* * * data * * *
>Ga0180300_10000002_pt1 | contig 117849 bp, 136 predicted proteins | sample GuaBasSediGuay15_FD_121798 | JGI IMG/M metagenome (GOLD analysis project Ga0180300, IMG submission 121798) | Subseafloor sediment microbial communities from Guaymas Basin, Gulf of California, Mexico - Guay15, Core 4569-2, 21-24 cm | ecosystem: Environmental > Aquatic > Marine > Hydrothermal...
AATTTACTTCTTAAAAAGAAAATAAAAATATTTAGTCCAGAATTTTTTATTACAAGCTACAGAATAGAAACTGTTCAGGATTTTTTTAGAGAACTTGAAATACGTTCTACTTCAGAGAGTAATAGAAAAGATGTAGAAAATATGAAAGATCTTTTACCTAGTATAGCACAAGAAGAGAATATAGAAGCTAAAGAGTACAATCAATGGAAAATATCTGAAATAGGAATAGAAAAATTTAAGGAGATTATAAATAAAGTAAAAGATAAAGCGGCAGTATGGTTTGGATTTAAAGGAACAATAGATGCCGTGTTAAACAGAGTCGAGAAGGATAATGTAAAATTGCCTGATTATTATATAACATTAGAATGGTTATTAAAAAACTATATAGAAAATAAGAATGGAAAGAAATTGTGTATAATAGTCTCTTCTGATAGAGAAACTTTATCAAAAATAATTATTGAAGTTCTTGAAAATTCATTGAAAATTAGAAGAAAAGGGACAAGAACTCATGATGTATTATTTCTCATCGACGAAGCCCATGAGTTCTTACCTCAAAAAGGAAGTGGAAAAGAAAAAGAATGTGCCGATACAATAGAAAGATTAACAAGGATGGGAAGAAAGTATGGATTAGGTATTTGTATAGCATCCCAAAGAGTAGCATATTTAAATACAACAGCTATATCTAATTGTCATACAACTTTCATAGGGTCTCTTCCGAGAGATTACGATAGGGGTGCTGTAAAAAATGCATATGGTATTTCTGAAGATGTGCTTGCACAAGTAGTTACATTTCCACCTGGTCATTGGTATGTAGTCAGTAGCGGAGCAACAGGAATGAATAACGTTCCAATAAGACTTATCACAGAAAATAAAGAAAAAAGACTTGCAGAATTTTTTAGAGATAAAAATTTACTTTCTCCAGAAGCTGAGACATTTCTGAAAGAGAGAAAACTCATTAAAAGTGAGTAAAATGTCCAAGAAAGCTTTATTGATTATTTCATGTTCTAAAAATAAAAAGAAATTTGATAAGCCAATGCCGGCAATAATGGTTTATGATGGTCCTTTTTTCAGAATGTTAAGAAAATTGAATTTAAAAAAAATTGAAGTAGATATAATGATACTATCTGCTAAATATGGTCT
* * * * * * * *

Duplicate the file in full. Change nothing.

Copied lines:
>Ga0180300_10000002_pt1 | contig 117849 bp, 136 predicted proteins | sample GuaBasSediGuay15_FD_121798 | JGI IMG/M metagenome (GOLD analysis project Ga0180300, IMG submission 121798) | Subseafloor sediment microbial communities from Guaymas Basin, Gulf of California, Mexico - Guay15, Core 4569-2, 21-24 cm | ecosystem: Environmental > Aquatic > Marine > Hydrothermal...
AATTTACTTCTTAAAAAGAAAATAAAAATATTTAGTCCAGAATTTTTTATTACAAGCTACAGAATAGAAACTGTTCAGGATTTTTTTAGAGAACTTGAAATACGTTCTACTTCAGAGAGTAATAGAAAAGATGTAGAAAATATGAAAGATCTTTTACCTAGTATAGCACAAGAAGAGAATATAGAAGCTAAAGAGTACAATCAATGGAAAATATCTGAAATAGGAATAGAAAAATTTAAGGAGATTATAAATAAAGTAAAAGATAAAGCGGCAGTATGGTTTGGATTTAAAGGAACAATAGATGCCGTGTTAAACAGAGTCGAGAAGGATAATGTAAAATTGCCTGATTATTATATAACATTAGAATGGTTATTAAAAAACTATATAGAAAATAAGAATGGAAAGAAATTGTGTATAATAGTCTCTTCTGATAGAGAAACTTTATCAAAAATAATTATTGAAGTTCTTGAAAATTCATTGAAAATTAGAAGAAAAGGGACAAGAACTCATGATGTATTATTTCTCATCGACGAAGCCCATGAGTTCTTACCTCAAAAAGGAAGTGGAAAAGAAAAAGAATGTGCCGATACAATAGAAAGATTAACAAGGATGGGAAGAAAGTATGGATTAGGTATTTGTATAGCATCCCAAAGAGTAGCATATTTAAATACAACAGCTATATCTAATTGTCATACAACTTTCATAGGGTCTCTTCCGAGAGATTACGATAGGGGTGCTGTAAAAAATGCATATGGTATTTCTGAAGATGTGCTTGCACAAGTAGTTACATTTCCACCTGGTCATTGGTATGTAGTCAGTAGCGGAGCAACAGGAATGAATAACGTTCCAATAAGACTTATCACAGAAAATAAAGAAAAAAGACTTGCAGAATTTTTTAGAGATAAAAATTTACTTTCTCCAGAAGCTGAGACATTTCTGAAAGAGAGAAAACTCATTAAAAGTGAGTAAAATGTCCAAGAAAGCTTTATTGATTATTTCATGTTCTAAAAATAAAAAGAAATTTGATAAGCCAATGCCGGCAATAATGGTTTATGATGGTCCTTTTTTCAGAATGTTAAGAAAATTGAATTTAAAAAAAATTGAAGTAGATATAATGATACTATCTGCTAAATATGGTCT